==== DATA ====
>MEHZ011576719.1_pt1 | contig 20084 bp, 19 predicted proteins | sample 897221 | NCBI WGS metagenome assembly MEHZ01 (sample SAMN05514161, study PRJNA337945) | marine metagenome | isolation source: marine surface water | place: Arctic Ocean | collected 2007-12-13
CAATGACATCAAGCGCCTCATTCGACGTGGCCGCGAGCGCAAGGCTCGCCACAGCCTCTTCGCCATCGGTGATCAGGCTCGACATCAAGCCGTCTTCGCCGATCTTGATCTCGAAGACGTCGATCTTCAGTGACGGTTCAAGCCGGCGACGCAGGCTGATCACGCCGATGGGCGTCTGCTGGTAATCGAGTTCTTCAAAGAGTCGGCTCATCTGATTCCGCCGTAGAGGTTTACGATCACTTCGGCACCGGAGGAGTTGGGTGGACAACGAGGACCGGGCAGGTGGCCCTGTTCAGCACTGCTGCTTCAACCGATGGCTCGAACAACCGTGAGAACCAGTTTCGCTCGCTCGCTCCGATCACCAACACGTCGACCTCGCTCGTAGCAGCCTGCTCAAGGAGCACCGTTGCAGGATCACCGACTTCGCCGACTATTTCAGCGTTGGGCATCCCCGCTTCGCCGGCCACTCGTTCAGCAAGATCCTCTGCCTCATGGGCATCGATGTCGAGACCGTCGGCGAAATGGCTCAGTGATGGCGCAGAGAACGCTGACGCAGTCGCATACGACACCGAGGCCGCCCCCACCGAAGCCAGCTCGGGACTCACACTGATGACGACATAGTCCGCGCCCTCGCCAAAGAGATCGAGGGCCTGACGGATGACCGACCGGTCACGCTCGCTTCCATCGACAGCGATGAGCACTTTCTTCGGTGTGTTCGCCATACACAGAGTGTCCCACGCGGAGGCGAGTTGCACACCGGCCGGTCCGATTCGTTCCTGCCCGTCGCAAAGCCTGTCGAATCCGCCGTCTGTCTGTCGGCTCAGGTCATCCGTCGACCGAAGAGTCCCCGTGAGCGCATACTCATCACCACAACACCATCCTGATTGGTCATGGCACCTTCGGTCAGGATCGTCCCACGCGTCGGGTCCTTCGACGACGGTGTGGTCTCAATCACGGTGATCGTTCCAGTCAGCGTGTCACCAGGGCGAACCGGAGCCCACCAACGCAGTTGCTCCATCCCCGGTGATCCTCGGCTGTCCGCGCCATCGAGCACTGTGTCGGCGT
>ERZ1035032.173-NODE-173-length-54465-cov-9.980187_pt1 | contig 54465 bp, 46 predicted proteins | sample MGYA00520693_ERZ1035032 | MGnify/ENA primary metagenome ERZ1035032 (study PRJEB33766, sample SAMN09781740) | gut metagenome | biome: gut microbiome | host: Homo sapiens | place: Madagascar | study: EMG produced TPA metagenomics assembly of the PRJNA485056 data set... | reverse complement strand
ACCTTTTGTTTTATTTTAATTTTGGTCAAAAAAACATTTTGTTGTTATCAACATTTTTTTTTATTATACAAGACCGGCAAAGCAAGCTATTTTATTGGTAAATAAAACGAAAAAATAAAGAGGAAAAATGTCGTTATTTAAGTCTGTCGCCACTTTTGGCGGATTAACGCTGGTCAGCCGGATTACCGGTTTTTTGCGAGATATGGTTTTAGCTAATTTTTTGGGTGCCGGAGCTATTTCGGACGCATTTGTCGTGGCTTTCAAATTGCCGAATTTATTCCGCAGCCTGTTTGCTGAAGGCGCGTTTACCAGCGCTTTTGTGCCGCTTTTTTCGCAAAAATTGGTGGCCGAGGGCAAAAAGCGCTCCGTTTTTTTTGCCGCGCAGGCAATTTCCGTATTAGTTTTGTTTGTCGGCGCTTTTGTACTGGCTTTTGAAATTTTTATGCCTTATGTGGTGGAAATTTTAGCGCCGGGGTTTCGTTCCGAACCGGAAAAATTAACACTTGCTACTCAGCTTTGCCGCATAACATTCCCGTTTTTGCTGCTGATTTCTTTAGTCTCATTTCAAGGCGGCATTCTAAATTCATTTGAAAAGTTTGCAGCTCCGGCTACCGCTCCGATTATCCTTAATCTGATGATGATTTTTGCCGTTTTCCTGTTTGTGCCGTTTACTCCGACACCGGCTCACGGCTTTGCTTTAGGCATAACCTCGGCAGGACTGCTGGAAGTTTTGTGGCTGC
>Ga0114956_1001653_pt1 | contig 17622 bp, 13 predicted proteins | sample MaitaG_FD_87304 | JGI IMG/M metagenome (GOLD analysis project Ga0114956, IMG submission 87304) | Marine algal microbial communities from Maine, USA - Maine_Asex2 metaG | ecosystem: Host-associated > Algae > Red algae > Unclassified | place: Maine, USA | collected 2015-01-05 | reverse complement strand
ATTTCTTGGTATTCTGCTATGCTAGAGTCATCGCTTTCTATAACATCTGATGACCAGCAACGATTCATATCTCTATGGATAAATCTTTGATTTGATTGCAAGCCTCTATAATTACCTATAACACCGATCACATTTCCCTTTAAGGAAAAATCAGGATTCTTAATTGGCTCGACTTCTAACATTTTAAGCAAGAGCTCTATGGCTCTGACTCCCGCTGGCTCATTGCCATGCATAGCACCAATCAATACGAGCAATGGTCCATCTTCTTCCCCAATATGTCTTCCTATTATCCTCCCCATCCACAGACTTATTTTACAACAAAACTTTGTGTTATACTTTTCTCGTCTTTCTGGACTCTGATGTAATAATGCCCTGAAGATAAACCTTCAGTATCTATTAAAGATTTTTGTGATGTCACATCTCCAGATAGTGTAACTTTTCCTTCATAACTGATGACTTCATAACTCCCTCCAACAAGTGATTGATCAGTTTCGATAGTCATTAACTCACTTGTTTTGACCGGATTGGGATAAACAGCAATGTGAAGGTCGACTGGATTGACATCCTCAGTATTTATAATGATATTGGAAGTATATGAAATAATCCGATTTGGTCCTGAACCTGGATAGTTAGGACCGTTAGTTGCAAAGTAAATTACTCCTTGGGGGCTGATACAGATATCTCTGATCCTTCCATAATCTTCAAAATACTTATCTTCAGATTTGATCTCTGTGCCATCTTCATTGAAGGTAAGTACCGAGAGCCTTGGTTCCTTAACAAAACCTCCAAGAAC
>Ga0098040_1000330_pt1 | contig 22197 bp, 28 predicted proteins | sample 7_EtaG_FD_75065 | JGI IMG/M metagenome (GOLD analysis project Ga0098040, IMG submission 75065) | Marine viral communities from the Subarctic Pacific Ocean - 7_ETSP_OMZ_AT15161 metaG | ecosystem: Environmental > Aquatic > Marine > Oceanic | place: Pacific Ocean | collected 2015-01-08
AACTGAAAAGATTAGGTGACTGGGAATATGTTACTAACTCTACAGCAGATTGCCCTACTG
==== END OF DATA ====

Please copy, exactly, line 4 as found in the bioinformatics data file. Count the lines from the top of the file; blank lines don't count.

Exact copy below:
ACCTTTTGTTTTATTTTAATTTTGGTCAAAAAAACATTTTGTTGTTATCAACATTTTTTTTTATTATACAAGACCGGCAAAGCAAGCTATTTTATTGGTAAATAAAACGAAAAAATAAAGAGGAAAAATGTCGTTATTTAAGTCTGTCGCCACTTTTGGCGGATTAACGCTGGTCAGCCGGATTACCGGTTTTTTGCGAGATATGGTTTTAGCTAATTTTTTGGGTGCCGGAGCTATTTCGGACGCATTTGTCGTGGCTTTCAAATTGCCGAATTTATTCCGCAGCCTGTTTGCTGAAGGCGCGTTTACCAGCGCTTTTGTGCCGCTTTTTTCGCAAAAATTGGTGGCCGAGGGCAAAAAGCGCTCCGTTTTTTTTGCCGCGCAGGCAATTTCCGTATTAGTTTTGTTTGTCGGCGCTTTTGTACTGGCTTTTGAAATTTTTATGCCTTATGTGGTGGAAATTTTAGCGCCGGGGTTTCGTTCCGAACCGGAAAAATTAACACTTGCTACTCAGCTTTGCCGCATAACATTCCCGTTTTTGCTGCTGATTTCTTTAGTCTCATTTCAAGGCGGCATTCTAAATTCATTTGAAAAGTTTGCAGCTCCGGCTACCGCTCCGATTATCCTTAATCTGATGATGATTTTTGCCGTTTTCCTGTTTGTGCCGTTTACTCCGACACCGGCTCACGGCTTTGCTTTAGGCATAACCTCGGCAGGACTGCTGGAAGTTTTGTGGCTGC